Defense Stifled the Cougars
For as confidently as the offense played, the defense might have been better. We say might only because we recognize that the Cougars marched out an inexperienced junior college transfer playing his first snaps of Power Five football. They also surrendered some yards, 210 to be exact, to Jake Retzlaff. There were periods in the first half where our notes careened into “not this again,” reflecting on how often Mountaineer defenses have made backup quarterbacks look like Heisman candidates.
The passes Retzlaff completed, however, came on quick releases to soft spots in the zone. They read their scouting reports. They knew where the openings would be. More importantly, West Virginia stepped up when they needed to. They gave up some yards in holes in the field. But when the field shrank, the defense turned up the heat and kept Retzlaff off balance. BYU converted just 27% of its third down attempts. They also went zero for three on fourth-down conversions, showing just how readily the Mountaineers imposed their will on defense, too. The three sacks and half-a-dozen more tackles for loss certainly helped that cause.
Beanie Bishop, by the way, deserves his paragraph. He plays physically and has earned his growing reputation as a shut-down cornerback. Brown told fans and media in his pre-season remarks that Bishop was a player to watch. He told us that if Bishop kept focused on his game, he would play himself into an NFL roster spot. That remains to be seen given the NFL draft’s unpredictability in the later rounds. We can say with confidence, however, that Bishop has acquitted himself as well as anyone on the roster this season.
Add those things up, and the Mountaineers pitched a shutout for over 53 minutes, yielding a lone score in the final quarter while BYU trotted out its starters against WVU’s backups. The snaps yielded some needed experience for some players we have not heard much from this season. The fact speaks loudly, however, as to just how dominant the team was last night.
What Comes Next?
Most immediately, we imagine that what comes after reading a headline like “WVU wallops BYU” is a surgical focus during practice on discipline. The Mountaineers, as dominant as they were, struggled in a couple of areas: special teams and penalties.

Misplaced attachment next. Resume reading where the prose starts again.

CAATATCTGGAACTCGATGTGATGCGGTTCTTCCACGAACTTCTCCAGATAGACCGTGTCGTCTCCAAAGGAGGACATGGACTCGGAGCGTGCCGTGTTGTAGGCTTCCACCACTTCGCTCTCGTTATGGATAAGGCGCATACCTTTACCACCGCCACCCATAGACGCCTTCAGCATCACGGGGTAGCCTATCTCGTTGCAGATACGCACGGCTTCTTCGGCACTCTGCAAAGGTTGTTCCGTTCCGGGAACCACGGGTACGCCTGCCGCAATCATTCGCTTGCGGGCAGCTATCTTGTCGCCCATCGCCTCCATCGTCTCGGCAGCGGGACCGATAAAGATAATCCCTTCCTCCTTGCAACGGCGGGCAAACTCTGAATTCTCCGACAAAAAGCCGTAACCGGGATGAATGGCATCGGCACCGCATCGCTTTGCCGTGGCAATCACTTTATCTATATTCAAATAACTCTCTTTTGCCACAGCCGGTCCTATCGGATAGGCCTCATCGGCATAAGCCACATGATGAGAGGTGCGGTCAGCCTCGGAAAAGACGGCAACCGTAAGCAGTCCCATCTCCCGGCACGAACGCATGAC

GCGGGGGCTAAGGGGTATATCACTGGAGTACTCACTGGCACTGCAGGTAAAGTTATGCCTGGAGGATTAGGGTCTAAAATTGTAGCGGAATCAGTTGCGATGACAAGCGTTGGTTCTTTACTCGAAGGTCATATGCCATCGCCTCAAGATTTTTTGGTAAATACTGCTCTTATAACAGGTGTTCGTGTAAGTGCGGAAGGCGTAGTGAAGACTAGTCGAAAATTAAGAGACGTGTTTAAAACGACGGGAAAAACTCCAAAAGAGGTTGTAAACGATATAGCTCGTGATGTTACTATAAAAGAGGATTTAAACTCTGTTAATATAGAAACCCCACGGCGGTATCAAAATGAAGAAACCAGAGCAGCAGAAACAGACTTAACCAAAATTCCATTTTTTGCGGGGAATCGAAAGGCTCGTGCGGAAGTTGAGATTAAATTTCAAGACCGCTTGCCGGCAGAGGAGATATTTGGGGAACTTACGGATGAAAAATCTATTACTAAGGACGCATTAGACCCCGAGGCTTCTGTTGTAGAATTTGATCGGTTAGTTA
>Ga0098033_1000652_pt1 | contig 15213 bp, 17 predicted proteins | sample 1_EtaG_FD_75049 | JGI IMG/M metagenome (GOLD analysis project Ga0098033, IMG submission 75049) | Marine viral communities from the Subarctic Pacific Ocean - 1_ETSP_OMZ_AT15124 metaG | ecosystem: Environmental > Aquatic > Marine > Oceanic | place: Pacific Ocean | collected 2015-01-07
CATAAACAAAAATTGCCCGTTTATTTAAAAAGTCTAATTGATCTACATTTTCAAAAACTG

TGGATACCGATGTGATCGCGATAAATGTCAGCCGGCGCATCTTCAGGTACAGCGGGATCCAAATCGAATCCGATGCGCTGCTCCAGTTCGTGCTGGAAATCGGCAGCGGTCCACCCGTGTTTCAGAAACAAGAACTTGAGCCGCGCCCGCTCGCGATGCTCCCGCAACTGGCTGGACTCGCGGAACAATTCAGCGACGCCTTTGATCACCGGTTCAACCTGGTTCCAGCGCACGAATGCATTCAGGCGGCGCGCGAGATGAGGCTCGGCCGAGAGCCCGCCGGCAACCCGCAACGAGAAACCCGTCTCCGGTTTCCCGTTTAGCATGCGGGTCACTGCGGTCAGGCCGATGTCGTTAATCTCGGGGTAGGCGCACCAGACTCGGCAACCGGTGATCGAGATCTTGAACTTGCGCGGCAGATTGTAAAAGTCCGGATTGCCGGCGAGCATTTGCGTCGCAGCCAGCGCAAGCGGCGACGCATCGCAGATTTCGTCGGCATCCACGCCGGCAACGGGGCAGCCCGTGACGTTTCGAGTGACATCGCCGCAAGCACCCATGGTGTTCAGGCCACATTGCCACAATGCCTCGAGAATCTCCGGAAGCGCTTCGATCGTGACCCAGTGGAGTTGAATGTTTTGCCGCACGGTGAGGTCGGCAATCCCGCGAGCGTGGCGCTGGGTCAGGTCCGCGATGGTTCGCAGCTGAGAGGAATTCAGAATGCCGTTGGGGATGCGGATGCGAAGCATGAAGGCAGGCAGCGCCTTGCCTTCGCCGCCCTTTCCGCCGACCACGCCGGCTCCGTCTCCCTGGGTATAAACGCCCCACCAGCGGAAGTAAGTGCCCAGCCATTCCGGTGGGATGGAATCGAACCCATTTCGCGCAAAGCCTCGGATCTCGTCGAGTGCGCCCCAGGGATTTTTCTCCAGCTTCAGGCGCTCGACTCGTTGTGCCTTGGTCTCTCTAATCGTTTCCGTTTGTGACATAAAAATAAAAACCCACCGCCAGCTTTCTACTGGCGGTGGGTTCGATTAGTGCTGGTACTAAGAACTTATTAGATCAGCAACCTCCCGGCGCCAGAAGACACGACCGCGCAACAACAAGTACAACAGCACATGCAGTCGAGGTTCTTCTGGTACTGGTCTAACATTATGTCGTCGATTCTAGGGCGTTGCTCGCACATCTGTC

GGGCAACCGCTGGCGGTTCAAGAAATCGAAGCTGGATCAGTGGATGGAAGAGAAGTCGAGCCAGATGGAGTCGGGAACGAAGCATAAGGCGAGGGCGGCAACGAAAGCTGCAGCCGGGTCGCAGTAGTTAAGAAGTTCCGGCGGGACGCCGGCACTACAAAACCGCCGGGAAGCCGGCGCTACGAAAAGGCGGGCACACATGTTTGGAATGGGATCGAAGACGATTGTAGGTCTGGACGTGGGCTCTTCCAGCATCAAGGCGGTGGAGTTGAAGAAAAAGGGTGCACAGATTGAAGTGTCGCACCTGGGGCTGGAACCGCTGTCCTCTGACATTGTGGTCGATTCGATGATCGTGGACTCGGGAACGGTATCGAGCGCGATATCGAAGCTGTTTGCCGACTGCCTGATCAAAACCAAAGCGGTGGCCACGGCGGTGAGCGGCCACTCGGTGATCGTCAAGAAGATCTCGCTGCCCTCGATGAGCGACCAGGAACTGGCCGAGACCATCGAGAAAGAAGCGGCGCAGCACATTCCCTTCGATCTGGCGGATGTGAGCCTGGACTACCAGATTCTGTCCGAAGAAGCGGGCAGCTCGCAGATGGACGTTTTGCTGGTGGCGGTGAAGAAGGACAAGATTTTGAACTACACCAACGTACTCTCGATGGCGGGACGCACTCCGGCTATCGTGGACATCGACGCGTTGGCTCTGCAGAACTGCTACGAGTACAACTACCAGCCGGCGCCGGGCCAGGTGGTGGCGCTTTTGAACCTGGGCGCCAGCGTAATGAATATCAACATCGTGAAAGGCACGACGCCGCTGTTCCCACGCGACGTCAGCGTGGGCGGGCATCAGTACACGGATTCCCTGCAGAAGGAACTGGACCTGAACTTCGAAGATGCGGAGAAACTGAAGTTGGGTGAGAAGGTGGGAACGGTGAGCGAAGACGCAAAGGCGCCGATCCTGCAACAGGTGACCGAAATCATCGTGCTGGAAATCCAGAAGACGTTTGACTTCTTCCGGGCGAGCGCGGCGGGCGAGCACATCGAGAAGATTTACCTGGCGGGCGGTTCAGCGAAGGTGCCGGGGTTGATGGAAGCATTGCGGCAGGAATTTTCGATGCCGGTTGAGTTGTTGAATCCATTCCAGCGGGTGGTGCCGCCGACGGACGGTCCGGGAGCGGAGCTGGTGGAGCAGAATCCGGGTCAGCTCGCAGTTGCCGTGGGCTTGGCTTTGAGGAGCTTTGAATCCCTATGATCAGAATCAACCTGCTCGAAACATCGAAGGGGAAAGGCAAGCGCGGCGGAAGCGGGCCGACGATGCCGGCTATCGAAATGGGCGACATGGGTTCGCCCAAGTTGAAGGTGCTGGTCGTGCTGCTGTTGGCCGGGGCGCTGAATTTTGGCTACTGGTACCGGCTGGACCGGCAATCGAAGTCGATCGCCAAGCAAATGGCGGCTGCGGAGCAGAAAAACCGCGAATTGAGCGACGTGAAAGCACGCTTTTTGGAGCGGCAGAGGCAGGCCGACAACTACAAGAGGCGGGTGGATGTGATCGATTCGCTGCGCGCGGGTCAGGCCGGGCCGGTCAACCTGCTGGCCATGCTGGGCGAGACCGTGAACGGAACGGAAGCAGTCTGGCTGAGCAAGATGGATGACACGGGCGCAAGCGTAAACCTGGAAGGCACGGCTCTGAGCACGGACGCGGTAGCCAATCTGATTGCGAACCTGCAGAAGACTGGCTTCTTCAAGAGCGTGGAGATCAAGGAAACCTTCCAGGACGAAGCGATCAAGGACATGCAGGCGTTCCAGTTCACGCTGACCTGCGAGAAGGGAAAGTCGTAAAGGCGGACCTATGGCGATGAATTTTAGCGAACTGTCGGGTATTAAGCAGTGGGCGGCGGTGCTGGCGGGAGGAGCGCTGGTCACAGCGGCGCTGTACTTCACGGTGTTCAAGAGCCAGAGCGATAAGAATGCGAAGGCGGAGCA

The latter might be errant in some ways. The Cougars and Mountaineers, to date, play two of the most disciplined brands of football in 2023. Neither team has been penalized very often. Imagine our surprise, then, when the telecast offered this: through three quarters the teams saw the most combined penalties in an FBS game this season. The Cougars saw the worst of it, as they were called for 100 yards of penalties. The Mountaineers, however, added 10 penalties for 71 yards to the mix, and they got away with a few in the first half. West Virginia certainly needs to clean that up traveling to Norman next week.
West Virginia also played poorly overall on special teams. Michael Hayes offered the lone exception, at least on the field goal unit, where he finished a perfect three-for-three with a long field goal of 46 yards. The Mountaineers, could not seem to get the ball out of their end zone in the second half. Indeed, the half started with a kickoff return for a touchdown that was called back on a questionable holding penalty. On the next drive, the Cougars almost returned another one. They need to fix that, too.
Beyond the immediate comes a road trip to face Oklahoma. The Sooners lost two straight, against Kansas and Oklahoma State. They will certainly be looking to reserve course and keep their hopes for a spot in the Big 12 Championship game alive. After that, West Virginia finishes with a home game against Cincinnati and a road trip to Waco to face Baylor, both of which should be easy wins.